Meanwhile, the labor market is busily learning about the accountant’s experience on sites like Glassdoor and Indeed. When her organization posts ads for new positions, top talent is aware that the company fires people who could have been reskilled or repositioned. Those potential recruits may well wonder why they should buy into that company’s vision and promises, and go above and beyond for it, when the organization shows little allegiance to its people.

Top talent looks for employers that help people build their careers: 59 percent of millennials say opportunities to learn and grow are extremely important to them when applying for a job. Most workers, especially young people, know their skills will become outdated and expect reskilling during their careers. They won’t want to join an organization with such a shallow commitment to development. A company that proves it values talent, on the other hand, proves its viability as an employer. And that commitment is a double-edged advantage: Respect for talent can also be used as a mechanism to encourage workers to reskill for jobs they’ve never heard of.

Set up reskilling initiatives

Adults draw much of their professional confidence from career qualifications and past successes. Workers invest significant psychological meaning in their credentials and experience. And they aren’t certain which skills they’ll need in the future—no one is—which makes today’s reskilling programs a dubious proposition to some.

Like the horse-carriage manufacturers who figured the whole “automotive” thing would just blow over, they don’t want to admit that their credentials have little currency anymore. They don’t want to invest in skills they aren’t sure they’ll need. They don’t want to start all over. That’s human nature, but it dooms corporate reskilling initiatives and forces companies to hire from outside.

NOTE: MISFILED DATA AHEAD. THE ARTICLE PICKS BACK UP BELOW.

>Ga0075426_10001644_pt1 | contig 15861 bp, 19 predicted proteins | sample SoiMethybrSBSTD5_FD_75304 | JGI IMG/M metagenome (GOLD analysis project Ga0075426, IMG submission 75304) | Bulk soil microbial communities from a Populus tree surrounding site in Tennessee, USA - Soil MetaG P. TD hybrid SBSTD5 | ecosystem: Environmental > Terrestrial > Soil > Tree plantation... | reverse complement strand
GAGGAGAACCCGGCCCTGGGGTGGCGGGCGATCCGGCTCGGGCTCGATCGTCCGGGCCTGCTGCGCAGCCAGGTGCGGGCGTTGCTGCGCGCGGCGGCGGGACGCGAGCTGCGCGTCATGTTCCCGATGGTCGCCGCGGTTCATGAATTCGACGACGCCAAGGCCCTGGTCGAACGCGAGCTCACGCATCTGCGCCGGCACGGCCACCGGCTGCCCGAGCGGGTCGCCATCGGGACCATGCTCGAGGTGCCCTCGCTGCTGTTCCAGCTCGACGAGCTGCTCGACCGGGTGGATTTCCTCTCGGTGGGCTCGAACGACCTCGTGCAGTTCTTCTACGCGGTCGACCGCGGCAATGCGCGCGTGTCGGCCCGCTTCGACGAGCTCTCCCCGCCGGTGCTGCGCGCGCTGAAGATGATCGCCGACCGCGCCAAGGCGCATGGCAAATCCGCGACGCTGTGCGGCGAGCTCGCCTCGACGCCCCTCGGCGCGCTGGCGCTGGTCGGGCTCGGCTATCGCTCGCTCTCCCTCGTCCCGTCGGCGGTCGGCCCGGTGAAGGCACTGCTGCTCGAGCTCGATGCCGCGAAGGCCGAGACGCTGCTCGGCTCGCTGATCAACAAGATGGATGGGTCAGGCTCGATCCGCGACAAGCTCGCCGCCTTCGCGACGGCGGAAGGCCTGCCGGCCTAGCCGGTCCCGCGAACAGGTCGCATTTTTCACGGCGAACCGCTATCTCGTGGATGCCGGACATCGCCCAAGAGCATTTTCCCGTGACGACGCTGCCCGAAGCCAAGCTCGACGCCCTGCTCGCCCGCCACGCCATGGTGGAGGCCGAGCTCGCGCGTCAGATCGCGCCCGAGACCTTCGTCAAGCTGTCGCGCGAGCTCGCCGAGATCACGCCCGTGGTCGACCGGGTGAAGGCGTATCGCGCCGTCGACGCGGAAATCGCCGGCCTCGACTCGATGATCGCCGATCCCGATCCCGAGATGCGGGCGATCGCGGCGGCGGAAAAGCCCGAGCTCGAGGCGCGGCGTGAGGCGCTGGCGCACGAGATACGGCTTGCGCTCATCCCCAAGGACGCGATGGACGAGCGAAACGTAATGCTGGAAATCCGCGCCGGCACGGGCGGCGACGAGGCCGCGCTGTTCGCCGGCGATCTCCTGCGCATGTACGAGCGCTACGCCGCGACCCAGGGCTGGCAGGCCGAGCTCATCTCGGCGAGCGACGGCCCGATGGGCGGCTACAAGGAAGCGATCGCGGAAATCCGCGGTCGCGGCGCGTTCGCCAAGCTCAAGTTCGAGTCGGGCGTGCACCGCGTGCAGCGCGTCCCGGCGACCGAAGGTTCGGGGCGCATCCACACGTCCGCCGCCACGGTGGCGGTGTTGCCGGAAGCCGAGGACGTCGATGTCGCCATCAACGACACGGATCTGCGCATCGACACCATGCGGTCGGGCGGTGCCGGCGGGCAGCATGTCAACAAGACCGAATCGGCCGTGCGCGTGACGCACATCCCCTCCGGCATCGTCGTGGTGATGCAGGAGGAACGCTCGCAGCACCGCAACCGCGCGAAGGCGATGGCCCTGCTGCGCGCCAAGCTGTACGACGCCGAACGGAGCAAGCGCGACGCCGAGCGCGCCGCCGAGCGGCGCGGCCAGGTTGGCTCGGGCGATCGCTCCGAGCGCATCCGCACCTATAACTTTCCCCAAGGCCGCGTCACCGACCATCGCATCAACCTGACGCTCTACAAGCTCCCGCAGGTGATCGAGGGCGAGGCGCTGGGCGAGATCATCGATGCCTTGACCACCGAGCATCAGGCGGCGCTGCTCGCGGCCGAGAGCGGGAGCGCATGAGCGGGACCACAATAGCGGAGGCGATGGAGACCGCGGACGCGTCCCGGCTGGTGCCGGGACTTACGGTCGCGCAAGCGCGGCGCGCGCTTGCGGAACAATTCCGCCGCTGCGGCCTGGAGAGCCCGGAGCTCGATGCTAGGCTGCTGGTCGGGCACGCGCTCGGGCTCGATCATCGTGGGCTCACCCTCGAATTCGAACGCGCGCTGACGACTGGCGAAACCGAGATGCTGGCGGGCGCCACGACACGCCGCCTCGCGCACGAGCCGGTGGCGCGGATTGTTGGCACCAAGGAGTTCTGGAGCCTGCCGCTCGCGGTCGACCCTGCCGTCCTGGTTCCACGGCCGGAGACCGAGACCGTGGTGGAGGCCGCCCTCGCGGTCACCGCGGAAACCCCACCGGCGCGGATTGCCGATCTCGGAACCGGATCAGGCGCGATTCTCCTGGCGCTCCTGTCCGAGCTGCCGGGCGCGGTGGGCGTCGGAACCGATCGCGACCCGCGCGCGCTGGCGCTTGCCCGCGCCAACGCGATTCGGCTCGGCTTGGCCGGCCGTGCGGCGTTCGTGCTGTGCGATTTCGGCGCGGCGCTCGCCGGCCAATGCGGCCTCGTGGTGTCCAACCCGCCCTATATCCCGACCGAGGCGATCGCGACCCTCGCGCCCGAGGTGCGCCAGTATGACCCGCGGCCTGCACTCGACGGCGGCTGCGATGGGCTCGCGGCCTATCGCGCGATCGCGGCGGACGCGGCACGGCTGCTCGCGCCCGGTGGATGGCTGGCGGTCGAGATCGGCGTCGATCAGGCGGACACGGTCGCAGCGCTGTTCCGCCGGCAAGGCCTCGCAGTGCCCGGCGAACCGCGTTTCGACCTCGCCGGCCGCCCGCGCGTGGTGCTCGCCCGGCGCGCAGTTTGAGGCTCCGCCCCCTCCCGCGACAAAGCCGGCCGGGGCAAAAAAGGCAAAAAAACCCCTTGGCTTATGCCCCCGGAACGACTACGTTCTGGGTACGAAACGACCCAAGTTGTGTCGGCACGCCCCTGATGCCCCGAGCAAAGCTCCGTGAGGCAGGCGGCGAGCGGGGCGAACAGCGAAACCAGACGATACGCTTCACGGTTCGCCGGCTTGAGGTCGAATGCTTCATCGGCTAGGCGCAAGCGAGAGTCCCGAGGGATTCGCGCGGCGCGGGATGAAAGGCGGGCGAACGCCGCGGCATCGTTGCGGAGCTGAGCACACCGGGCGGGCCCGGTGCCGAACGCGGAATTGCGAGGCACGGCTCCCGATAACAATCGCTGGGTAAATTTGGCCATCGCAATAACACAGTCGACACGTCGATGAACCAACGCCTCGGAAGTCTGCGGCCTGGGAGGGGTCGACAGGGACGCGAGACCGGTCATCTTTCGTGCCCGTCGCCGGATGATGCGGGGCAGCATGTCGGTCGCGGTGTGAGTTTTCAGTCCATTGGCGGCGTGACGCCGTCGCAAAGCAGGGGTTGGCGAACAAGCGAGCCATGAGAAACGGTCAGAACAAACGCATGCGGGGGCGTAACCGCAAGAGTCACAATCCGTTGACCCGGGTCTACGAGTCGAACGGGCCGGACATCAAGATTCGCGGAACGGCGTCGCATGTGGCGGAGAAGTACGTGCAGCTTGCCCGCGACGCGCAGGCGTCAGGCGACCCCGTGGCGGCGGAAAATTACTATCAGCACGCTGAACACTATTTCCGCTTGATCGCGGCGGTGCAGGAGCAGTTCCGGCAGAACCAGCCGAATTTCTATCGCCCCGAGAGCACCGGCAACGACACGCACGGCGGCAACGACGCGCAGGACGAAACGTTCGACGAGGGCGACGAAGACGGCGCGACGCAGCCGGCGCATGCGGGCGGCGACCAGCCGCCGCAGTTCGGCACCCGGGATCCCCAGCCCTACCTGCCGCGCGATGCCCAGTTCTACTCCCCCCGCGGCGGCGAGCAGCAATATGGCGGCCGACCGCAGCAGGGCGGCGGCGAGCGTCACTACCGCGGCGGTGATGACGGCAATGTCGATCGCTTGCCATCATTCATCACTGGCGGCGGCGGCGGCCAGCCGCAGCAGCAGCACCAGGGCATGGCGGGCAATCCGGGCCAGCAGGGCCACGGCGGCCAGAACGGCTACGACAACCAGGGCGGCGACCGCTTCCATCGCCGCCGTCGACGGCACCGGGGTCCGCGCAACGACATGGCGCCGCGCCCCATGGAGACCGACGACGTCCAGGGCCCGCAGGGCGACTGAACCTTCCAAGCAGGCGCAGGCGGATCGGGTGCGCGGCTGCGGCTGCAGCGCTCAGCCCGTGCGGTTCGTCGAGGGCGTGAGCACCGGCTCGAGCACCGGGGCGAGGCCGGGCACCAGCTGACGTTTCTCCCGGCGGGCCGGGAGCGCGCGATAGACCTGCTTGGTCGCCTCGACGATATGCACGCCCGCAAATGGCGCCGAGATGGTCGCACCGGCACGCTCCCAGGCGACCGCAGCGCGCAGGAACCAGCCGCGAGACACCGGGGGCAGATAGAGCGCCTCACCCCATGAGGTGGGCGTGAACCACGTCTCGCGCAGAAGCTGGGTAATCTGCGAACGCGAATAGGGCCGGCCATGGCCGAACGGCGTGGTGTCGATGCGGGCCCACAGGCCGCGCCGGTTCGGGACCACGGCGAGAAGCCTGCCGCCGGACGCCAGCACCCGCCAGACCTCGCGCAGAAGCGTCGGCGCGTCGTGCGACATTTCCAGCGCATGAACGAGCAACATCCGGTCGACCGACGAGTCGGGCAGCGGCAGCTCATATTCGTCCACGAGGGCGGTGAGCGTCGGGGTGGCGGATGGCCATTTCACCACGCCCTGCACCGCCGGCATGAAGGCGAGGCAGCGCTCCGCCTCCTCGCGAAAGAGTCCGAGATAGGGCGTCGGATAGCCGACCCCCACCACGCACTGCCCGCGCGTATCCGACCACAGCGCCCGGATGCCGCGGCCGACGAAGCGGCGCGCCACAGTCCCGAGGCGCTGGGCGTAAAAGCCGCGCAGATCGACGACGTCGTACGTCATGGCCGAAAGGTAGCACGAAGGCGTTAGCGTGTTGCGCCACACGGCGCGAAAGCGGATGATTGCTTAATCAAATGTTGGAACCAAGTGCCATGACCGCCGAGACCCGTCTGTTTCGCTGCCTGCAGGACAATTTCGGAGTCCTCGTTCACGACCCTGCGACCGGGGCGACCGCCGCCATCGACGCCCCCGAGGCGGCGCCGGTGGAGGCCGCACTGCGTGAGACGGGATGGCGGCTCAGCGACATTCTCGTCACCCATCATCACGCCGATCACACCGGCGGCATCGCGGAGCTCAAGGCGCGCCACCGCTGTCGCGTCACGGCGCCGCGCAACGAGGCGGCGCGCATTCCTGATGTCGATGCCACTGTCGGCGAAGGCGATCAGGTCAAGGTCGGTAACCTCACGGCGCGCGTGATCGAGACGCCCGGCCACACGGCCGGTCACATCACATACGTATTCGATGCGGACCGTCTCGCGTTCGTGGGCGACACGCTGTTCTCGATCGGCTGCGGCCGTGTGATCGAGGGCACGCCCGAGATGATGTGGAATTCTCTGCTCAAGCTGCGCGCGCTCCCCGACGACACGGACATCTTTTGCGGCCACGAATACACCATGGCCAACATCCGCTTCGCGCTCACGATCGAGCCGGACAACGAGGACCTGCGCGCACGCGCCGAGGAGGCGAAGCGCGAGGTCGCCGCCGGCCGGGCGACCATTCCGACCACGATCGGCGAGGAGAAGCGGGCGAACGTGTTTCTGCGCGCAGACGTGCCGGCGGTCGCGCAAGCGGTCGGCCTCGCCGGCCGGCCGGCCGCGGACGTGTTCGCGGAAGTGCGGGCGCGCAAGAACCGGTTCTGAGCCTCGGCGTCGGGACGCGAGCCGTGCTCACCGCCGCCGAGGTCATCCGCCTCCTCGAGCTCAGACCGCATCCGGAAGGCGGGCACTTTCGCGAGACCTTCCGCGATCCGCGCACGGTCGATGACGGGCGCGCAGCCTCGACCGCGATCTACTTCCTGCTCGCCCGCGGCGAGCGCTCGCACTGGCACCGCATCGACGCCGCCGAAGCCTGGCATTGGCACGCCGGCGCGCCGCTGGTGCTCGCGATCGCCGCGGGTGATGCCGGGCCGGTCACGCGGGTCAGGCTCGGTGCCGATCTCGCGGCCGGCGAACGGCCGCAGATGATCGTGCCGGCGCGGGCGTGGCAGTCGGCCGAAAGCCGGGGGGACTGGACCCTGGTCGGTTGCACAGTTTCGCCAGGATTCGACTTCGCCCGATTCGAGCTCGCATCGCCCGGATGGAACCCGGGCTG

The reality is that few jobs are secure anymore. Technology is automating even highly skilled jobs—such as law—as well as lower-skill jobs. We’re all horse-carriage manufacturers to some extent. But we all have valuable talents that can be put to use in new paradigms, if we know how.

Strengths-based organizations help employees identify and leverage their talents and assure workers that they have far more to offer than their hard-won but outdated qualifications. That improves their performance, of course, but it also creates the emotional security that workers need to tackle learning completely new skills. Moreover, strengths-based companies have a methodology to match talents to reskilling programs based on forecasted job needs. This increases their capacity to staff internally and eases the frantic search for new talent to fill critical positions.

The current state of organizational learning and development indicates that companies will need this approach sooner rather than later. Although Amazon, for example, recently announced a $700 million reskilling program, and although most CEOs are worried about talent gaps in their companies, effective learning and development initiatives are scarce. Only 32 percent of employees worldwide currently work in an environment that fosters their development, and only 22 percent strongly agree that they are developing and expanding their knowledge and skills every day, according to the Gallup World Poll.

This is not an employee value proposition that can endure much longer. The future is here now. Jobs need filling now. That means people need reskilling now. Companies can grease the revolving employee door and accept a future of chronic skills shortages and incessant recruiting. Or they can delve into strengths science and become their own best source of talent.

But they do have to make a choice and make it soon. The market is not patient—and neither is talent.

First published Sept. 19, 2019, on Gallup Workplace.


About The Authors

Fabian Schumann’s picture

Fabian Schumann

Fabian Schumann is a business development managing consultant at Gallup.

Jennifer Robison’s picture

Jennifer Robison

Jennifer Robison is a senior editor for the Gallup Management Journal.


How to Recognize Talent

My go-to resource for Talent is the Clifton Strengthfinders, maybe because of my limited knowledge. Do the authors, or readers, agree on two or three good resources for identifying Talent?